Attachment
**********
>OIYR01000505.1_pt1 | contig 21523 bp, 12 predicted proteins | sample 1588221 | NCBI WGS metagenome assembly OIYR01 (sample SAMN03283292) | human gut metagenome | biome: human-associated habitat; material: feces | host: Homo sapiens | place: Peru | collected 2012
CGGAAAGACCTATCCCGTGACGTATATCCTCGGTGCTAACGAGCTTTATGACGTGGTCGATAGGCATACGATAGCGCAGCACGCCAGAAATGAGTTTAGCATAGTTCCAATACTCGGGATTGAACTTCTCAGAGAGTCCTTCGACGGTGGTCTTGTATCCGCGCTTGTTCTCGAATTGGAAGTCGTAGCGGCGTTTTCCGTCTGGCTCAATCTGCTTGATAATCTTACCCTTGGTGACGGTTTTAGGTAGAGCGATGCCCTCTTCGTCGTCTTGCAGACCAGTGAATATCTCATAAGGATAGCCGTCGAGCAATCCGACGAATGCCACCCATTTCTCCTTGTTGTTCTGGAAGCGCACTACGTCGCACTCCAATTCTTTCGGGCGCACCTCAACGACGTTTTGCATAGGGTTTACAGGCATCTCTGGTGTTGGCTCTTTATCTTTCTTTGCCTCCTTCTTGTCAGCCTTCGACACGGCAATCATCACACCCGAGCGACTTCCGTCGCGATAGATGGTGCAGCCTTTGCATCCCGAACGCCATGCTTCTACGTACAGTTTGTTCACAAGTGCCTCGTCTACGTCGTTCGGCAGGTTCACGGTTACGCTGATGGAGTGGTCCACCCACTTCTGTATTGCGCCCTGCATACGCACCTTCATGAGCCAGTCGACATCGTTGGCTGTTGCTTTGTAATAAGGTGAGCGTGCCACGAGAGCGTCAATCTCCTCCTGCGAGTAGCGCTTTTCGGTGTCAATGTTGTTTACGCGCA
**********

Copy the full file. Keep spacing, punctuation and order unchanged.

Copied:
>OIYR01000505.1_pt1 | contig 21523 bp, 12 predicted proteins | sample 1588221 | NCBI WGS metagenome assembly OIYR01 (sample SAMN03283292) | human gut metagenome | biome: human-associated habitat; material: feces | host: Homo sapiens | place: Peru | collected 2012
CGGAAAGACCTATCCCGTGACGTATATCCTCGGTGCTAACGAGCTTTATGACGTGGTCGATAGGCATACGATAGCGCAGCACGCCAGAAATGAGTTTAGCATAGTTCCAATACTCGGGATTGAACTTCTCAGAGAGTCCTTCGACGGTGGTCTTGTATCCGCGCTTGTTCTCGAATTGGAAGTCGTAGCGGCGTTTTCCGTCTGGCTCAATCTGCTTGATAATCTTACCCTTGGTGACGGTTTTAGGTAGAGCGATGCCCTCTTCGTCGTCTTGCAGACCAGTGAATATCTCATAAGGATAGCCGTCGAGCAATCCGACGAATGCCACCCATTTCTCCTTGTTGTTCTGGAAGCGCACTACGTCGCACTCCAATTCTTTCGGGCGCACCTCAACGACGTTTTGCATAGGGTTTACAGGCATCTCTGGTGTTGGCTCTTTATCTTTCTTTGCCTCCTTCTTGTCAGCCTTCGACACGGCAATCATCACACCCGAGCGACTTCCGTCGCGATAGATGGTGCAGCCTTTGCATCCCGAACGCCATGCTTCTACGTACAGTTTGTTCACAAGTGCCTCGTCTACGTCGTTCGGCAGGTTCACGGTTACGCTGATGGAGTGGTCCACCCACTTCTGTATTGCGCCCTGCATACGCACCTTCATGAGCCAGTCGACATCGTTGGCTGTTGCTTTGTAATAAGGTGAGCGTGCCACGAGAGCGTCAATCTCCTCCTGCGAGTAGCGCTTTTCGGTGTCAATGTTGTTTACGCGCA